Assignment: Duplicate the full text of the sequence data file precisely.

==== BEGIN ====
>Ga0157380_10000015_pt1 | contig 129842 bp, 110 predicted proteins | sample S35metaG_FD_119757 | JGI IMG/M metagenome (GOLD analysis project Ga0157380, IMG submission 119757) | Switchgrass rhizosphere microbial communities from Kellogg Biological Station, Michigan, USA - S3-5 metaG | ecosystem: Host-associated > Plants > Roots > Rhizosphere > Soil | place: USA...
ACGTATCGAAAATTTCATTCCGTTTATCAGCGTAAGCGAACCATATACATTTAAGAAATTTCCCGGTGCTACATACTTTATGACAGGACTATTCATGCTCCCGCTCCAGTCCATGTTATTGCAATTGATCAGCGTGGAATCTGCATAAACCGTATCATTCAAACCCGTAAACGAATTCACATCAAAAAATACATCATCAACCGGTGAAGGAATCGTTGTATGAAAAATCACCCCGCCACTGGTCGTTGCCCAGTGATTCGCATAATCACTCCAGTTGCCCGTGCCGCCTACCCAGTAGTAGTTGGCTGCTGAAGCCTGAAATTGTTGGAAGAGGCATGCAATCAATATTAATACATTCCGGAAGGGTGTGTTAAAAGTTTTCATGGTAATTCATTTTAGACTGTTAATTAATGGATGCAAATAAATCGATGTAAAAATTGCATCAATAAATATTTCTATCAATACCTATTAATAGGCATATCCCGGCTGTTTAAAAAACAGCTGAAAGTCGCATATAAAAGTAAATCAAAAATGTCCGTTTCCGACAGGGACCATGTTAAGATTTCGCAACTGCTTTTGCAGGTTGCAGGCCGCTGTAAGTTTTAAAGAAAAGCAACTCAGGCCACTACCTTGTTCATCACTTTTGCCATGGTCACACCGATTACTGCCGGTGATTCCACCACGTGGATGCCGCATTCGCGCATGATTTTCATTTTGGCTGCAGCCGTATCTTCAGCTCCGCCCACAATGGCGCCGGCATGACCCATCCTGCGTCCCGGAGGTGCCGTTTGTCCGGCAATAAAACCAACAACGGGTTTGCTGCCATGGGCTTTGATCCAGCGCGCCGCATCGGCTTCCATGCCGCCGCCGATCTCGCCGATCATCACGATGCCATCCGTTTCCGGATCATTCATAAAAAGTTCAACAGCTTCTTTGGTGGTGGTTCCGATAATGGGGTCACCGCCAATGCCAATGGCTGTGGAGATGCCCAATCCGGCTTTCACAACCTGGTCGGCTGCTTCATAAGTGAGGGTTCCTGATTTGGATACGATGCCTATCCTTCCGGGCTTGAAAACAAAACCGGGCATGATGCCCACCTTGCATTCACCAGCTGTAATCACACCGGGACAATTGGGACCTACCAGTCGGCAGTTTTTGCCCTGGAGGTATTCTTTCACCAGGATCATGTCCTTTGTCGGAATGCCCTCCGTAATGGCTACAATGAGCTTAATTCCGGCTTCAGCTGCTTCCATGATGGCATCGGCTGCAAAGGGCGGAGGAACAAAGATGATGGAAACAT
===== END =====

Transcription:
>Ga0157380_10000015_pt1 | contig 129842 bp, 110 predicted proteins | sample S35metaG_FD_119757 | JGI IMG/M metagenome (GOLD analysis project Ga0157380, IMG submission 119757) | Switchgrass rhizosphere microbial communities from Kellogg Biological Station, Michigan, USA - S3-5 metaG | ecosystem: Host-associated > Plants > Roots > Rhizosphere > Soil | place: USA...
ACGTATCGAAAATTTCATTCCGTTTATCAGCGTAAGCGAACCATATACATTTAAGAAATTTCCCGGTGCTACATACTTTATGACAGGACTATTCATGCTCCCGCTCCAGTCCATGTTATTGCAATTGATCAGCGTGGAATCTGCATAAACCGTATCATTCAAACCCGTAAACGAATTCACATCAAAAAATACATCATCAACCGGTGAAGGAATCGTTGTATGAAAAATCACCCCGCCACTGGTCGTTGCCCAGTGATTCGCATAATCACTCCAGTTGCCCGTGCCGCCTACCCAGTAGTAGTTGGCTGCTGAAGCCTGAAATTGTTGGAAGAGGCATGCAATCAATATTAATACATTCCGGAAGGGTGTGTTAAAAGTTTTCATGGTAATTCATTTTAGACTGTTAATTAATGGATGCAAATAAATCGATGTAAAAATTGCATCAATAAATATTTCTATCAATACCTATTAATAGGCATATCCCGGCTGTTTAAAAAACAGCTGAAAGTCGCATATAAAAGTAAATCAAAAATGTCCGTTTCCGACAGGGACCATGTTAAGATTTCGCAACTGCTTTTGCAGGTTGCAGGCCGCTGTAAGTTTTAAAGAAAAGCAACTCAGGCCACTACCTTGTTCATCACTTTTGCCATGGTCACACCGATTACTGCCGGTGATTCCACCACGTGGATGCCGCATTCGCGCATGATTTTCATTTTGGCTGCAGCCGTATCTTCAGCTCCGCCCACAATGGCGCCGGCATGACCCATCCTGCGTCCCGGAGGTGCCGTTTGTCCGGCAATAAAACCAACAACGGGTTTGCTGCCATGGGCTTTGATCCAGCGCGCCGCATCGGCTTCCATGCCGCCGCCGATCTCGCCGATCATCACGATGCCATCCGTTTCCGGATCATTCATAAAAAGTTCAACAGCTTCTTTGGTGGTGGTTCCGATAATGGGGTCACCGCCAATGCCAATGGCTGTGGAGATGCCCAATCCGGCTTTCACAACCTGGTCGGCTGCTTCATAAGTGAGGGTTCCTGATTTGGATACGATGCCTATCCTTCCGGGCTTGAAAACAAAACCGGGCATGATGCCCACCTTGCATTCACCAGCTGTAATCACACCGGGACAATTGGGACCTACCAGTCGGCAGTTTTTGCCCTGGAGGTATTCTTTCACCAGGATCATGTCCTTTGTCGGAATGCCCTCCGTAATGGCTACAATGAGCTTAATTCCGGCTTCAGCTGCTTCCATGATGGCATCGGCTGCAAAGGGCGGAGGAACAAAGATGATGGAAACAT